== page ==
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Irish Refugee Council Education Fund

For people in the asylum process there are very limited opportunities to further or progress their education beyond secondary school level. The biggest barrier people face in accessing education is financial. At present, people likely to spend long periods of time in state reception centres, on very limited means, due to delays in the system.

This fund was established in 2015 with support from the Community Foundation for Ireland to financially assist people in the asylum process in accessing further education. Since then, through very generous donations from the public and the private sector, the fund has continued to assist people in the asylum process with their educational needs, be it course fees, transportation costs or course materials.

Since it was established the Fund has supported over 100 people in the asylum process onto further education and thankfully we have been able to support more people each year. Both the IRC and the people who have been supported are massively grateful to everyone who has made this possible.

Education plays a vital role in people’s development, self esteem and integration, if you want to find out more or would like to organise a fundraiser for this fund, please contact Charlotte at [email protected] or to make a direct donation hit the Donate button above or, alternatively, you can make a donation or set up a standing order to the Education Fun bank account: BIC: AIBKIE2D | IBAN: IE69AIBK93338449657479

The Irish Refugee Council (IRC) is Ireland’s only national non-governmental organisation which specialises in working with and for refugees in Ireland.

The main focus of our work is with people in the asylum system who are applying to be recognised as refugees.  For almost 20 years, we have observed the changes that have been made in response to the arrival of refugees in Ireland.  Based on extensive experience working directly with those affected, we have seen the huge financial cost of a failed system and the untold damage that has and is being done to men, women and children in the asylum process.

Our Vision

‘A just, fair and inclusive Irish society for people seeking protection’

The Irish Refugee Council believes, in accordance with the 1951 Convention relating to the status of refugees, that every person has the right to claim asylum and to have their application considered in a fair and transparent manner.

Our Mission

‘To promote and enhance the lives of refugees in Ireland’

The IRC’s priorities are delivering high quality support and advice to people in the asylum process; supporting and protecting children and young people; public and political awareness raising; and capacity building among key players in the asylum system in order to bring about change to practice and policy.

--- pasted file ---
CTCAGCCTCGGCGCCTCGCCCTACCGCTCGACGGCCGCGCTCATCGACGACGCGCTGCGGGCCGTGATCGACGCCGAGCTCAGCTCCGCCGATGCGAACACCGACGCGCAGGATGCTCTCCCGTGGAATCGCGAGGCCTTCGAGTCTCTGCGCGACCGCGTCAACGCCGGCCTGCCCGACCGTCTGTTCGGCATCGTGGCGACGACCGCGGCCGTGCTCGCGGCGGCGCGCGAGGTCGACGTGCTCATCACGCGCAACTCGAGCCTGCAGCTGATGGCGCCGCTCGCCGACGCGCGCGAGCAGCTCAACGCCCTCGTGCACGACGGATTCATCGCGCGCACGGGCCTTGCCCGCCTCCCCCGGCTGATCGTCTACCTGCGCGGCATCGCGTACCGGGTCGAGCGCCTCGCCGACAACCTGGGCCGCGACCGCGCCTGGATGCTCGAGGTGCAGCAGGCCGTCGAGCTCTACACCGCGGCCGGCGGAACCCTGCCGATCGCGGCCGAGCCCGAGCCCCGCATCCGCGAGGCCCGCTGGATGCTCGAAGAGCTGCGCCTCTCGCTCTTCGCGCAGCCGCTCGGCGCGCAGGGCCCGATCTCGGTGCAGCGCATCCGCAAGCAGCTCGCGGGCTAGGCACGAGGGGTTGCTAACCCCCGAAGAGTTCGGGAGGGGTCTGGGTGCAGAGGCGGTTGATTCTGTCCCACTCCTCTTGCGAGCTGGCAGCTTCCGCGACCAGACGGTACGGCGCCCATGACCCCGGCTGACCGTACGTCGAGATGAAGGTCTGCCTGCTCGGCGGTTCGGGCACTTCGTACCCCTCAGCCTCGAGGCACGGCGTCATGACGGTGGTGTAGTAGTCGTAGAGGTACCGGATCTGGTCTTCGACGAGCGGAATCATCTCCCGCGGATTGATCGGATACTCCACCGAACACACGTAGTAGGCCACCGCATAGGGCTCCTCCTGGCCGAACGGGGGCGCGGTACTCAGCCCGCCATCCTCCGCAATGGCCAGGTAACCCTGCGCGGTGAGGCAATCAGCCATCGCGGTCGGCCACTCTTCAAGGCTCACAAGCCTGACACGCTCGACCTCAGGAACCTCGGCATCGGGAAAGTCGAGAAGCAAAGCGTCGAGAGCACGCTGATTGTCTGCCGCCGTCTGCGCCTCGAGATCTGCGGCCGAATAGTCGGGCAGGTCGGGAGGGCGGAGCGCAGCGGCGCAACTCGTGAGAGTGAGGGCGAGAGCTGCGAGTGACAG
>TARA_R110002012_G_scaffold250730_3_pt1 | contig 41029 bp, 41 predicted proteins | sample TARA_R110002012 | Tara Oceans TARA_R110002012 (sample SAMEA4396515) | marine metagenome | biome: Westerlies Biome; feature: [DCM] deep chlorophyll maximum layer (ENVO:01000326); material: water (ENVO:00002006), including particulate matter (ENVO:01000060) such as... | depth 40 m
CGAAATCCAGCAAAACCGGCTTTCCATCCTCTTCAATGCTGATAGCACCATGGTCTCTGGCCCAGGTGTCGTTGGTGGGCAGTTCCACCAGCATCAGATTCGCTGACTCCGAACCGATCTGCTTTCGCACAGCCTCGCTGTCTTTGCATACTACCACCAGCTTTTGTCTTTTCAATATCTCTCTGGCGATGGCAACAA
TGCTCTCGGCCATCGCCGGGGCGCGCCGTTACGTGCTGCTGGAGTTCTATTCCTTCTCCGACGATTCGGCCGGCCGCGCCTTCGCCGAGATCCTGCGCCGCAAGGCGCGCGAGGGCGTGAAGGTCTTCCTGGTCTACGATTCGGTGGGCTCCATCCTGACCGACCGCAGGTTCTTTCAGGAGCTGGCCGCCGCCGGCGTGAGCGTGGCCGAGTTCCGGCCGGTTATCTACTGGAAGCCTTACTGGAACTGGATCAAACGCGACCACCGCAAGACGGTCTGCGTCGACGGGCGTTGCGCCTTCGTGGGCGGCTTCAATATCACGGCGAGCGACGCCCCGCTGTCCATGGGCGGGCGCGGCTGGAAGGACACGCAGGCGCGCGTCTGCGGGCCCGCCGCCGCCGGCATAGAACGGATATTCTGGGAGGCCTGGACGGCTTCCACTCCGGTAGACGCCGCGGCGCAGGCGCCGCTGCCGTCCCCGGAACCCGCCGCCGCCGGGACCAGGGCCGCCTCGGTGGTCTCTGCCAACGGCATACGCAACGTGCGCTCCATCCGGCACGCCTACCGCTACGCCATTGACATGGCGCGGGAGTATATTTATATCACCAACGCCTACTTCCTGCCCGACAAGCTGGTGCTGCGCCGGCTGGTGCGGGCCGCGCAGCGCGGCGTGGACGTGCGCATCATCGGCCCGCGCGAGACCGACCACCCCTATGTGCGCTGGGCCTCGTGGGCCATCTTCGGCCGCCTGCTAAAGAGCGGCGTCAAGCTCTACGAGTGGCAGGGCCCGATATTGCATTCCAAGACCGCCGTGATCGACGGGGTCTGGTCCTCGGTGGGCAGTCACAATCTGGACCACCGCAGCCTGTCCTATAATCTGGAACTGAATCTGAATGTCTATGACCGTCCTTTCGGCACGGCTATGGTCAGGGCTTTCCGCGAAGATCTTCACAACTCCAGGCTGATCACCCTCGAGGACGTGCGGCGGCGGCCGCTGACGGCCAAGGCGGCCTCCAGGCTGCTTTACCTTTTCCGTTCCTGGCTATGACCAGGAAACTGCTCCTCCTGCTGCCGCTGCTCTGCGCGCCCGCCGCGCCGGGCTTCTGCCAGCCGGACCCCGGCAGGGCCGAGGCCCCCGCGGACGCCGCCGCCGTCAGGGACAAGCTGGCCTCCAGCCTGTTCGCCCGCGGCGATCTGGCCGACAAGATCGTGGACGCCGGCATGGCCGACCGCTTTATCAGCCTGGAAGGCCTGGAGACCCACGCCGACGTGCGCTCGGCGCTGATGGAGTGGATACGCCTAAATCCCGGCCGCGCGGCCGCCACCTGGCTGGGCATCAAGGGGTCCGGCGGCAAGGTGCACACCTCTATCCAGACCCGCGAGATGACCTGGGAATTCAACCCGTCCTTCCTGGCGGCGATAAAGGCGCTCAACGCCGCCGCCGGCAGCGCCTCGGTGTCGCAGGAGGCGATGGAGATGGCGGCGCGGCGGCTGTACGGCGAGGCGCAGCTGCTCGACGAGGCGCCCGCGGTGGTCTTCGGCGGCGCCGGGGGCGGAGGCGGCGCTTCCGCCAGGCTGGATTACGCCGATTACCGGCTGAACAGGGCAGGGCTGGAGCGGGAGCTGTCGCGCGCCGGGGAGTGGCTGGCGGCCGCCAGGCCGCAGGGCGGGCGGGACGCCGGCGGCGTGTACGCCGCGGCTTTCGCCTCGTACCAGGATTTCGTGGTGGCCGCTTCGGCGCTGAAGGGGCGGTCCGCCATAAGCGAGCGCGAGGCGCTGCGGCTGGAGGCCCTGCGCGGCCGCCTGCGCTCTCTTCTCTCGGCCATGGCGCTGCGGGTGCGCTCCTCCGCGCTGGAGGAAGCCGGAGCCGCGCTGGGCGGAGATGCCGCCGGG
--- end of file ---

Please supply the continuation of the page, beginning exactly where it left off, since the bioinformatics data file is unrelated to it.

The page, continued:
The IRC has its origins in a conference which took place in Dublin in 1988 entitled Refugees in Crisis. Organised by Aidlink, an overseas development agency, the conference was attended by more than 120 participants drawn mainly from religious orders and from development agencies working overseas. The conference concluded by setting up a working group to generate a plan of action, which would include increased public awareness, more coordination among agencies and possibly the establishment of a new network or organisation to facilitate better support and services to refugees.

After several meetings, it was decided to begin the work of setting up an Irish Refugee Council, intended as an ‘umbrella group’ for existing NGOs and agencies, and with a brief covering refugee and asylum work both at home and abroad. The group ‘went public’ with its plans at a meeting in 1989 with the Irish government’s Department of Foreign Affairs and other interested parties such as the government-sponsored Refugee Resettlement Committee (supporting Programme Refugees) and the Irish Red Cross (running a small refugee hostel in Dublin). This meeting focused largely on the situation of refugees and asylum seekers in Ireland, and was also attended by representatives of the Refugee Advisory Service (a group of independent asylum lawyers set up in consultation with UNHCR), of Amnesty International’s Irish Section, which had been a crucial contact point for asylum seekers arriving in Ireland, and of the Irish Anti-Apartheid Movement.

In 1992 the IRC was formally registered as a limited company and subsequently obtained charitable status. Although Ireland signed the Refugee Convention in 1956, the country had no system for those who sought international protection here. The first legislative framework was set out in the Refugee Act 1996 (implemented in 2000).

The IRC continue to work for and with men, women and children in need of international protection. We wish to thank those that have worked so hard to bring us to this day. Thank you for your wisdom, strength, integrity and your financial support! We will strive to continue to work towards an Ireland that provides a welcome and a home for those who are displaced from their own countries.

All money donated to this Fund is used to support people in the asylum process in accessing further education.


Contact Details

37 Killarney Street, Dublin 1, Dublin, IRELAND

Cause Registration

Revenue (Charities Unit) (CHY): 10153

Charities Regulatory Authority (CRA) : 20025724

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